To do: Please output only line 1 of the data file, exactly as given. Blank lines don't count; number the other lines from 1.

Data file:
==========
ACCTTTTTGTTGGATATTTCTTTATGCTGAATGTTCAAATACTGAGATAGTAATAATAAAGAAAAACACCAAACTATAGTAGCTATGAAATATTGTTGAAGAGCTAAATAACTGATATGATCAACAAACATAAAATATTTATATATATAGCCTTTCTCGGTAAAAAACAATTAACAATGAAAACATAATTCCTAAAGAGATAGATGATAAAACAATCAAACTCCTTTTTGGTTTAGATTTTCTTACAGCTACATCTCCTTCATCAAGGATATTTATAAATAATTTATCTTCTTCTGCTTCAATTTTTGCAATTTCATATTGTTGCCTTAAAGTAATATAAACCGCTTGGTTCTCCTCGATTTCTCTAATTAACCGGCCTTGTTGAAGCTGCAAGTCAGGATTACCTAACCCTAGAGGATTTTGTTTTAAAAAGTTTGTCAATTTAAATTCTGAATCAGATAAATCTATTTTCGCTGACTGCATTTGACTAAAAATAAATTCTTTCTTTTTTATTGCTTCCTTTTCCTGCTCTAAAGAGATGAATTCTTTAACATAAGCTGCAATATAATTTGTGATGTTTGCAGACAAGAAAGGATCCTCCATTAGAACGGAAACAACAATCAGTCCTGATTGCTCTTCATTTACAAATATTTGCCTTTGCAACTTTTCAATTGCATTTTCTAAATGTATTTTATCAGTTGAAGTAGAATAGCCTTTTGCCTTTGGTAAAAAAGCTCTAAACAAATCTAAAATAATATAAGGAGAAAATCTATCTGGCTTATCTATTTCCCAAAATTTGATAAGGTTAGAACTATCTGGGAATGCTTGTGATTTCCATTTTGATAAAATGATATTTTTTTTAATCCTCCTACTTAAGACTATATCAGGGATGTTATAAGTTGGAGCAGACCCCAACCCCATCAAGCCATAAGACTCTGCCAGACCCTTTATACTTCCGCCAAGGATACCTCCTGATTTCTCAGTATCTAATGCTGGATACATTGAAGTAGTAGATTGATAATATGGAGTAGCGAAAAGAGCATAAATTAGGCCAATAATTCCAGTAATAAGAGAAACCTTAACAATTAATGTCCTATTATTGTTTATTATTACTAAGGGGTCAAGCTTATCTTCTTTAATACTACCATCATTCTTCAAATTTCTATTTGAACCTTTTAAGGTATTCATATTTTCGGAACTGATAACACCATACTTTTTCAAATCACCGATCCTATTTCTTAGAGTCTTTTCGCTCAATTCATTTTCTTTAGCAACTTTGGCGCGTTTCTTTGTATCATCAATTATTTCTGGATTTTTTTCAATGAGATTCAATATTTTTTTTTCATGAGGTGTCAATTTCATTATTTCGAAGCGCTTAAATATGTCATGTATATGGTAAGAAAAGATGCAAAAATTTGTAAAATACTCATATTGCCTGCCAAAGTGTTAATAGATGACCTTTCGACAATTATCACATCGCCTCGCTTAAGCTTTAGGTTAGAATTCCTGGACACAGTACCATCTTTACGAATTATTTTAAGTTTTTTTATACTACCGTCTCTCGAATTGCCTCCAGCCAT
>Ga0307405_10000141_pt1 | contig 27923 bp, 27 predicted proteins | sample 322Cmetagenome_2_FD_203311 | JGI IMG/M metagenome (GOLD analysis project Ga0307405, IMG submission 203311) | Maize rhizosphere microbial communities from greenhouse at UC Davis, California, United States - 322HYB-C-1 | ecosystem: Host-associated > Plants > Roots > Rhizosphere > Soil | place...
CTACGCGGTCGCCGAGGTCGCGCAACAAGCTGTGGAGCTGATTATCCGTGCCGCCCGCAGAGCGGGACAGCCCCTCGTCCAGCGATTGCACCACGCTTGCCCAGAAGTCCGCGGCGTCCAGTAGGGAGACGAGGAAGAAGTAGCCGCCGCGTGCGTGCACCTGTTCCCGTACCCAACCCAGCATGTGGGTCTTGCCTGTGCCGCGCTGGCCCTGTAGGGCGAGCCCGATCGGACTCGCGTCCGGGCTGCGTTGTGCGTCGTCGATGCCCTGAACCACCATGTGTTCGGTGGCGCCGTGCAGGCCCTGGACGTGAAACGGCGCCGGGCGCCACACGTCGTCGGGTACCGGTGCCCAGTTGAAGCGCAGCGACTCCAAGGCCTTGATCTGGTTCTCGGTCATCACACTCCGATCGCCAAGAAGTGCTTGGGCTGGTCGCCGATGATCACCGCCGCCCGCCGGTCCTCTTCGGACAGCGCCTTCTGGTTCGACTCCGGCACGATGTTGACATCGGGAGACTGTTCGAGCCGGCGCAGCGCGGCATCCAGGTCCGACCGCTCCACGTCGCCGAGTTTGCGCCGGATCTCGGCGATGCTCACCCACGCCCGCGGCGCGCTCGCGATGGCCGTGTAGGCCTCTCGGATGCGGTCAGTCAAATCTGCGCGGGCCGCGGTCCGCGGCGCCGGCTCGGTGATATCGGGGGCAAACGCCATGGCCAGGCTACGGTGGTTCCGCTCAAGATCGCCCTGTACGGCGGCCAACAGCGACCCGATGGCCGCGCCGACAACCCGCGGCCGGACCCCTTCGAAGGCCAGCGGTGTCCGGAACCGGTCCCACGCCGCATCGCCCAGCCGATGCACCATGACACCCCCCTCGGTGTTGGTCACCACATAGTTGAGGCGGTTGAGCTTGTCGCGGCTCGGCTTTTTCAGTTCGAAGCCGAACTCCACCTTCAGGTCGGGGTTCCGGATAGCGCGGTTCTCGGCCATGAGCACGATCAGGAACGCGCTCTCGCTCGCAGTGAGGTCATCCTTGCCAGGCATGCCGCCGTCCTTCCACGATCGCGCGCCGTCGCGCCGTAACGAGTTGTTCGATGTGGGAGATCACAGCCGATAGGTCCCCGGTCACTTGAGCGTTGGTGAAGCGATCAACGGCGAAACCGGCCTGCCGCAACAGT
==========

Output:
ACCTTTTTGTTGGATATTTCTTTATGCTGAATGTTCAAATACTGAGATAGTAATAATAAAGAAAAACACCAAACTATAGTAGCTATGAAATATTGTTGAAGAGCTAAATAACTGATATGATCAACAAACATAAAATATTTATATATATAGCCTTTCTCGGTAAAAAACAATTAACAATGAAAACATAATTCCTAAAGAGATAGATGATAAAACAATCAAACTCCTTTTTGGTTTAGATTTTCTTACAGCTACATCTCCTTCATCAAGGATATTTATAAATAATTTATCTTCTTCTGCTTCAATTTTTGCAATTTCATATTGTTGCCTTAAAGTAATATAAACCGCTTGGTTCTCCTCGATTTCTCTAATTAACCGGCCTTGTTGAAGCTGCAAGTCAGGATTACCTAACCCTAGAGGATTTTGTTTTAAAAAGTTTGTCAATTTAAATTCTGAATCAGATAAATCTATTTTCGCTGACTGCATTTGACTAAAAATAAATTCTTTCTTTTTTATTGCTTCCTTTTCCTGCTCTAAAGAGATGAATTCTTTAACATAAGCTGCAATATAATTTGTGATGTTTGCAGACAAGAAAGGATCCTCCATTAGAACGGAAACAACAATCAGTCCTGATTGCTCTTCATTTACAAATATTTGCCTTTGCAACTTTTCAATTGCATTTTCTAAATGTATTTTATCAGTTGAAGTAGAATAGCCTTTTGCCTTTGGTAAAAAAGCTCTAAACAAATCTAAAATAATATAAGGAGAAAATCTATCTGGCTTATCTATTTCCCAAAATTTGATAAGGTTAGAACTATCTGGGAATGCTTGTGATTTCCATTTTGATAAAATGATATTTTTTTTAATCCTCCTACTTAAGACTATATCAGGGATGTTATAAGTTGGAGCAGACCCCAACCCCATCAAGCCATAAGACTCTGCCAGACCCTTTATACTTCCGCCAAGGATACCTCCTGATTTCTCAGTATCTAATGCTGGATACATTGAAGTAGTAGATTGATAATATGGAGTAGCGAAAAGAGCATAAATTAGGCCAATAATTCCAGTAATAAGAGAAACCTTAACAATTAATGTCCTATTATTGTTTATTATTACTAAGGGGTCAAGCTTATCTTCTTTAATACTACCATCATTCTTCAAATTTCTATTTGAACCTTTTAAGGTATTCATATTTTCGGAACTGATAACACCATACTTTTTCAAATCACCGATCCTATTTCTTAGAGTCTTTTCGCTCAATTCATTTTCTTTAGCAACTTTGGCGCGTTTCTTTGTATCATCAATTATTTCTGGATTTTTTTCAATGAGATTCAATATTTTTTTTTCATGAGGTGTCAATTTCATTATTTCGAAGCGCTTAAATATGTCATGTATATGGTAAGAAAAGATGCAAAAATTTGTAAAATACTCATATTGCCTGCCAAAGTGTTAATAGATGACCTTTCGACAATTATCACATCGCCTCGCTTAAGCTTTAGGTTAGAATTCCTGGACACAGTACCATCTTTACGAATTATTTTAAGTTTTTTTATACTACCGTCTCTCGAATTGCCTCCAGCCAT